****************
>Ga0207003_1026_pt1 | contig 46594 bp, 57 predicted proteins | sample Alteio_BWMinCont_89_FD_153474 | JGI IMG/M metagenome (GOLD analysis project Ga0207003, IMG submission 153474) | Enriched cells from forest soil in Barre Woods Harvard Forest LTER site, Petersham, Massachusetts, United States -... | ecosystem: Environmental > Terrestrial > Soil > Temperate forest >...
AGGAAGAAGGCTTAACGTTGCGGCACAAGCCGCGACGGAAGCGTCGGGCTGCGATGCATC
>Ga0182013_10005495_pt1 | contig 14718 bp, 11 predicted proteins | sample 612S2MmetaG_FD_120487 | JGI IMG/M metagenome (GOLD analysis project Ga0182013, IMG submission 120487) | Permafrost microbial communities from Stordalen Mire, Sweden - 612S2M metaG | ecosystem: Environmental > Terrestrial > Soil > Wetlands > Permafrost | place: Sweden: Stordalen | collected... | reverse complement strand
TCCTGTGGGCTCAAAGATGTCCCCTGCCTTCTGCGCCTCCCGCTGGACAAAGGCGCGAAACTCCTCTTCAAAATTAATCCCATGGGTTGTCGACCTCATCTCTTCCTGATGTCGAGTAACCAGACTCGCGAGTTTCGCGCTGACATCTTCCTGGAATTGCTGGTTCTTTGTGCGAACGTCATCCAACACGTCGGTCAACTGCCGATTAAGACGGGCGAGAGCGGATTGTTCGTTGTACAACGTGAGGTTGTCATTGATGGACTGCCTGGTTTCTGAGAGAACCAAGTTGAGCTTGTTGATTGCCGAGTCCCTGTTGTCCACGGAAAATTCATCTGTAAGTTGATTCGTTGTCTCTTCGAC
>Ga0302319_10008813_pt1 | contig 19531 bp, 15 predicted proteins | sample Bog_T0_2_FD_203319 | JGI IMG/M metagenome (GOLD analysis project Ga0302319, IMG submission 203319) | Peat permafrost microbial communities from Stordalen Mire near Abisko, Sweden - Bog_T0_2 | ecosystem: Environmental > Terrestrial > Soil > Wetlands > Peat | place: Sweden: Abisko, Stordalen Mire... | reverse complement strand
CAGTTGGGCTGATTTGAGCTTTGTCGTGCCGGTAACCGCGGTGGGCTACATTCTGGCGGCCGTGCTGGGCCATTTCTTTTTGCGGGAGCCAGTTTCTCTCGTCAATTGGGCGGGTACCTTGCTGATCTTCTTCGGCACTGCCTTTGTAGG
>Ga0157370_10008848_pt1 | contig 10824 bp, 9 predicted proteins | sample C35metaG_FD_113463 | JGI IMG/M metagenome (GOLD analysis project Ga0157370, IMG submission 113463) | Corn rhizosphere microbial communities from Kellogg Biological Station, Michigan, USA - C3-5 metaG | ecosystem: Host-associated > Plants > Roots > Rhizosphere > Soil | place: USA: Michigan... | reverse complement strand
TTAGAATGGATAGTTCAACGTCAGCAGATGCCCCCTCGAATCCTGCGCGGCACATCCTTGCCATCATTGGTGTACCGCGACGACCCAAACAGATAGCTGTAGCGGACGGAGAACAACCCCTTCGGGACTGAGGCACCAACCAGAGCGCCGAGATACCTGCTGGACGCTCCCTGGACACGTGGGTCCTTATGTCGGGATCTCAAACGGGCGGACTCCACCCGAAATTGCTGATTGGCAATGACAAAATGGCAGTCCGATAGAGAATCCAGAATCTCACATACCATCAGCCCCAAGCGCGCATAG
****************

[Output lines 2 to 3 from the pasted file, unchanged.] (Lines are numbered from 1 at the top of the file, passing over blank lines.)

AGGAAGAAGGCTTAACGTTGCGGCACAAGCCGCGACGGAAGCGTCGGGCTGCGATGCATC
>Ga0182013_10005495_pt1 | contig 14718 bp, 11 predicted proteins | sample 612S2MmetaG_FD_120487 | JGI IMG/M metagenome (GOLD analysis project Ga0182013, IMG submission 120487) | Permafrost microbial communities from Stordalen Mire, Sweden - 612S2M metaG | ecosystem: Environmental > Terrestrial > Soil > Wetlands > Permafrost | place: Sweden: Stordalen | collected... | reverse complement strand